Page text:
Kelly Cutrone: Real Talk
The funny thing about most reality television stars is that they have zero sense of reality. In fact, the bulk of them are anything but “real.” Not Kelly Cutrone. Reality TV is only a small percentage of who and what she is, and by no means does it define her. She bears an authenticity that cannot be faked. She has lived a full life and still has that rare hunger to do so. She’s done everything from reading tarot cards to recording an album on Atlantic Records with producer Richard Perry. Kelly is a veteran of a notoriously shallow industry, yet remarkably grounded; she is spiritual, has lived and learned, and has the courage to create her own reality.
Kelly is the founder of People’s Revolution, one of the most powerful fashion PR companies in the world. She is the mother of a beautiful daughter named Ava, and a New York Times best-selling author. She’s also a competitive figure skater and an excellent cook.
Ray Adornetto: What was your childhood like?
Kelly Cutrone: I grew up about five miles outside of Syracuse, New York, so I guess “good” or “bad” depends on who would have been there (laughter). We didn’t really live like a lower-middle-class family, but in retrospect I guess we were one because my dad made about $55,000 a year and we were a family of five. We had one car, one bathroom, three kids and two parents. My dad would travel for two or three days at a time on business, and my Mom would pull us to the grocery store on a sled when we were little. Is that poor? I don’t know (laughter). But my parents always made sure that we had a nice time. They didn’t have money to send us to private school or Paris for family ‘vacay,’ or the stuff that I do with my daughter. We went to the local lake and had a small boat. I remember one year my dad sold the boat, and I think he bought school clothes for us with the money.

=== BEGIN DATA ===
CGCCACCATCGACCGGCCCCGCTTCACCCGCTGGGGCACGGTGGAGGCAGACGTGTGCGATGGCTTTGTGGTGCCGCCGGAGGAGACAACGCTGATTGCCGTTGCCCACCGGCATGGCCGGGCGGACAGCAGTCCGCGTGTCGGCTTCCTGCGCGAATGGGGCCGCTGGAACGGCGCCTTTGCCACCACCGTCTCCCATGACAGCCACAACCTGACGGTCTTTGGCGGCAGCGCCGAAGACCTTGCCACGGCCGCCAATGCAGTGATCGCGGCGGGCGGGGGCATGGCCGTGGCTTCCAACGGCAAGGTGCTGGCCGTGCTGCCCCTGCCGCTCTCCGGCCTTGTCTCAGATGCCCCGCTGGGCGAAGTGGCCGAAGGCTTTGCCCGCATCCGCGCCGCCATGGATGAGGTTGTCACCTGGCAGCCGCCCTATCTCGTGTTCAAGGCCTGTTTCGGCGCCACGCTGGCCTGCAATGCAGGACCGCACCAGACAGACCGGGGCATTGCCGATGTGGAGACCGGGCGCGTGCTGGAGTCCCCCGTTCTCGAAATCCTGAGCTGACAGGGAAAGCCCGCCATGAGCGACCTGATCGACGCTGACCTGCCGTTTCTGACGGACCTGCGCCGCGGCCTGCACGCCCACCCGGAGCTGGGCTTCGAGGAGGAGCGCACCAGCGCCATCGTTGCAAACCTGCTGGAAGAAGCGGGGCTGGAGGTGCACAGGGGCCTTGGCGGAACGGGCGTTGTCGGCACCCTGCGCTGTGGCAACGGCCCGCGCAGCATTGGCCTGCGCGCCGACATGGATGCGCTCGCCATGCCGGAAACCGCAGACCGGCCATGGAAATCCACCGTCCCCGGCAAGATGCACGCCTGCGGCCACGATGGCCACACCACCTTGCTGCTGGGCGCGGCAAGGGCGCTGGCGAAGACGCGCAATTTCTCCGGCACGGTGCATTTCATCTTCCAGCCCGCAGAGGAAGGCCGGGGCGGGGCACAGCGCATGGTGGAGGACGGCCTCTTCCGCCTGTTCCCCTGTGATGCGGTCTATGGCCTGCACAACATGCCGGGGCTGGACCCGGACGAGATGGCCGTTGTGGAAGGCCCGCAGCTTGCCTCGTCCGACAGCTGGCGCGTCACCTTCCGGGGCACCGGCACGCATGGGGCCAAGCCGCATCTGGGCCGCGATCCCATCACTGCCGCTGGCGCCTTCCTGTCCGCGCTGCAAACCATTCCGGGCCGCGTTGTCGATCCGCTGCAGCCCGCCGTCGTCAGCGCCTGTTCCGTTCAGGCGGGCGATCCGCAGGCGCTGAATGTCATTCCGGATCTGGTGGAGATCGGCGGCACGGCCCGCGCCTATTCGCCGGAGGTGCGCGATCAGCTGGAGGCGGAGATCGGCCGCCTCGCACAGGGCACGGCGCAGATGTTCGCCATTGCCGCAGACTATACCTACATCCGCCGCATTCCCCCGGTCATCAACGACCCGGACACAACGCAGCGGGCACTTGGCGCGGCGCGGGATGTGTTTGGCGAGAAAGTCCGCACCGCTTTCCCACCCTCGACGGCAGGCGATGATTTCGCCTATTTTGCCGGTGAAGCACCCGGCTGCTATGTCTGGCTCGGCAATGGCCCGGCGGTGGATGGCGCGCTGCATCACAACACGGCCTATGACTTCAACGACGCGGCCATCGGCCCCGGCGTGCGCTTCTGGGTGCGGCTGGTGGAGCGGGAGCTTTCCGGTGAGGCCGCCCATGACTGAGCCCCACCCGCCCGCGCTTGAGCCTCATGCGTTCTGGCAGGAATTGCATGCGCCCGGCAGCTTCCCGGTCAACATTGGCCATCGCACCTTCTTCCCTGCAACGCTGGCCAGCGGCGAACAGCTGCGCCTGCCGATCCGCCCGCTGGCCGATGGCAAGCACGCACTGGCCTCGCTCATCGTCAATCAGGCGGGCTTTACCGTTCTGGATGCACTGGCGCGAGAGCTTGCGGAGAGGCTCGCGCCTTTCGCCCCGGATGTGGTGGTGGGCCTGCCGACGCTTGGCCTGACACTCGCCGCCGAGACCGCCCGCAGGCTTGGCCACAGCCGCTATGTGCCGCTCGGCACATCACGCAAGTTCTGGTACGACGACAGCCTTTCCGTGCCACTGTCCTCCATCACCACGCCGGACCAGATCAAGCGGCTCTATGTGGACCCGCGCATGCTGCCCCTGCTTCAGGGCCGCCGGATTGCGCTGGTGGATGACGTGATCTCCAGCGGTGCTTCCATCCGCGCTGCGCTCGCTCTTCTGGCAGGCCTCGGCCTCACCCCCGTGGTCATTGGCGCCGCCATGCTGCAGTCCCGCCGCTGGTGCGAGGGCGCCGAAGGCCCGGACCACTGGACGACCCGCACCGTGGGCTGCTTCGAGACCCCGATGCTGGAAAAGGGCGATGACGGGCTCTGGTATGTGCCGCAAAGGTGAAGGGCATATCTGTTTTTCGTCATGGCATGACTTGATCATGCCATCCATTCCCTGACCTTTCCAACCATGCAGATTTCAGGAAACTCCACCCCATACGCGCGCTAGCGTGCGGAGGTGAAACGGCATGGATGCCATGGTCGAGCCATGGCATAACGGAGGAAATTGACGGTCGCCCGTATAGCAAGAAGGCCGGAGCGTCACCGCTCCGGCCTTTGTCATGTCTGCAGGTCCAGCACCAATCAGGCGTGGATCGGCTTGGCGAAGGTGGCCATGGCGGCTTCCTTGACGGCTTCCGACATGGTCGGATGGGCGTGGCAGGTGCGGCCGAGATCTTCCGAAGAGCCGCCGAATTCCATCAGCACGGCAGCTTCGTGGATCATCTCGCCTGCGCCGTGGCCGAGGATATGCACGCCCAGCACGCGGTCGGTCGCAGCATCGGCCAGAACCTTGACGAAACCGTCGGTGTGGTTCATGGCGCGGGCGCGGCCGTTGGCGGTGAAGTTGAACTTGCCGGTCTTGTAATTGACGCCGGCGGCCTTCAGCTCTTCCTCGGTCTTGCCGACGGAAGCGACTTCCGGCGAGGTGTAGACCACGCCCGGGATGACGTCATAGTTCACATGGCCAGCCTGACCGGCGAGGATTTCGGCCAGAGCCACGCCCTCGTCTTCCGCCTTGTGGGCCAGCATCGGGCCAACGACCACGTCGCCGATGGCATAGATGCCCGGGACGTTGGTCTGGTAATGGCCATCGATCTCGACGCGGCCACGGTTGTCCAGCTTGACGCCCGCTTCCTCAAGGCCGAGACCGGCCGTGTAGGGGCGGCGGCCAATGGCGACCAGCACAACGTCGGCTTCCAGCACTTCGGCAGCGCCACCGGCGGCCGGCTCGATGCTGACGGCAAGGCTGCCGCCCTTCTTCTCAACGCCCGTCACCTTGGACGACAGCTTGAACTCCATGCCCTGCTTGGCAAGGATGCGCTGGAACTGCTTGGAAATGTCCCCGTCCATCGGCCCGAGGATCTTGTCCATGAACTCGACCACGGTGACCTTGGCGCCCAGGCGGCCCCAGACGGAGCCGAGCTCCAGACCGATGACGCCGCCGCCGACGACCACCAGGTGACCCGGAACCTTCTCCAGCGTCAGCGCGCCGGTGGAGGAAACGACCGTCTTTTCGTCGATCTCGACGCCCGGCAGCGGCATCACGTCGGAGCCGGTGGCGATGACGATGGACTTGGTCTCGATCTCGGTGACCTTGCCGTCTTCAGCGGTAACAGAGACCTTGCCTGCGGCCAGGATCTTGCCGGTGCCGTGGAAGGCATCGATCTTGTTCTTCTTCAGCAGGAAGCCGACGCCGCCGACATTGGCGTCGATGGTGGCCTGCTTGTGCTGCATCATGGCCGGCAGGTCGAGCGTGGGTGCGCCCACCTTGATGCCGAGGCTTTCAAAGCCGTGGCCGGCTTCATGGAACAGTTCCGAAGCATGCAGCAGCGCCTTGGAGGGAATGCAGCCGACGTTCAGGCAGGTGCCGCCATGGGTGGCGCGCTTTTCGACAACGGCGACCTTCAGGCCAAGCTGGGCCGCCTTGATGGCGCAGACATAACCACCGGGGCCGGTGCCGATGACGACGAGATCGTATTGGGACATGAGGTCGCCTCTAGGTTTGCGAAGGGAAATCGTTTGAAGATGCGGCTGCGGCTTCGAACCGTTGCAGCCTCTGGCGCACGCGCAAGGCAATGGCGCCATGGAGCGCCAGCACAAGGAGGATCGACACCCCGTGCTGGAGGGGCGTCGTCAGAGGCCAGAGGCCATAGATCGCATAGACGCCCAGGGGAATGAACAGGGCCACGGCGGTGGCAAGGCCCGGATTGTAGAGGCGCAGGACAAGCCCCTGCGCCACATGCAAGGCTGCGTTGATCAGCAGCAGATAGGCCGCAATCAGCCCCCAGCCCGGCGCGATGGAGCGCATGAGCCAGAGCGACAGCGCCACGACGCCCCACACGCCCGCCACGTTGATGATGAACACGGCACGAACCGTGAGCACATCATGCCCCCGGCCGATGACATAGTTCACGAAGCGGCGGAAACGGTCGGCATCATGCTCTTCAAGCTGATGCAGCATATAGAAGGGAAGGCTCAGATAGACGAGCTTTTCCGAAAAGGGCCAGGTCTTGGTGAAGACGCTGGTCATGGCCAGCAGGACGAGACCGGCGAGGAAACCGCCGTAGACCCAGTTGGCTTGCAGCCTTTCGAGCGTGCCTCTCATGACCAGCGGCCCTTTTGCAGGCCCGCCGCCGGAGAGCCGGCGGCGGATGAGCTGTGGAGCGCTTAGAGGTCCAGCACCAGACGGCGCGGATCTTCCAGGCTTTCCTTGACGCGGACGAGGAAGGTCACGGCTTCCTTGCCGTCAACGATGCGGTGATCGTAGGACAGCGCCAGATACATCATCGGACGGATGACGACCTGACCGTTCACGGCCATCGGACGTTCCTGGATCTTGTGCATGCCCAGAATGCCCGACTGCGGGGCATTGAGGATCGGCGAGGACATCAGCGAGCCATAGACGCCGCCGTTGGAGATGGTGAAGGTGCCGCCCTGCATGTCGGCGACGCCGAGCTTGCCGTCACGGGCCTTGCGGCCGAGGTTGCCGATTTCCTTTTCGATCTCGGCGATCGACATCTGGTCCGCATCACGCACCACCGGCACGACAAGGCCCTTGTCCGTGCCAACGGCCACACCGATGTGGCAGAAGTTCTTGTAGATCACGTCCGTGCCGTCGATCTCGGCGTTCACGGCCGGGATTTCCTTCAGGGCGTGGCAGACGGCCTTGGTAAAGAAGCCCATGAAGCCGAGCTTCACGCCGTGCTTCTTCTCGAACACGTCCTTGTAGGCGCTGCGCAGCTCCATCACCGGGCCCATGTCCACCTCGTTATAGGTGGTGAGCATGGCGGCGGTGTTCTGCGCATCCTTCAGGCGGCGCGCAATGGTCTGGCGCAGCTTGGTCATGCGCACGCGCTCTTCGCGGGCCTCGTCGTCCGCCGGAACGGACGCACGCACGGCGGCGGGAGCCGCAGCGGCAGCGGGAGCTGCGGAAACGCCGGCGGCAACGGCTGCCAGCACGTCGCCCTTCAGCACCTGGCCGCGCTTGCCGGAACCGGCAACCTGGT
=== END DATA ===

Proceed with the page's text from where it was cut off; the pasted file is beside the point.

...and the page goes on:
We never knew when things were tight, but now being an adult and talking to them, I know there were times that they couldn’t pay their mortgage. It was normal; they fought once in a while, but not a lot, and nobody got permanently hurt. My parents were totally in love. They used to kick us out of the house on Saturdays for a few hours. They’d tell us to go play kickball and lock the house up. My dad was the renegade bad boy, and my mom was the sweet Italian girl from next door. My dad’s English-Irish, and he grew up in an orphanage. When he was 14, the orphanage took a trip to the circus.
He saw a stripper by the name of Rita Cortez on the causeway, and he ran away [with the circus] and started washing her car.
I don’t know what else happened — that’s all he copped to. Then he got a job riding the motorcycle. He rode the Wall of Death in the circus. Then he got popped for being a runaway, they brought him back to the orphanage and he ran away a week later and joined the Marines.
Growing up in a small town, did you yearn to get out or want something more?
It wasn’t that I wanted more; I just didn’t find myself represented anywhere and I had to change my personality often to get by. There were certainly a lot of nice people where I was from, but I didn’t really fit in with them. I remember seeing MTV and being like, “holy shit, I have to go there!” I didn’t realize that MTV would continue to play a pivotal role in my life later on. That, and “Soul Train,” and Don Kirshner’s “Rock Concert” and all that stuff… it was only while watching those shows that I really felt connected, and knew that there were people out there like me.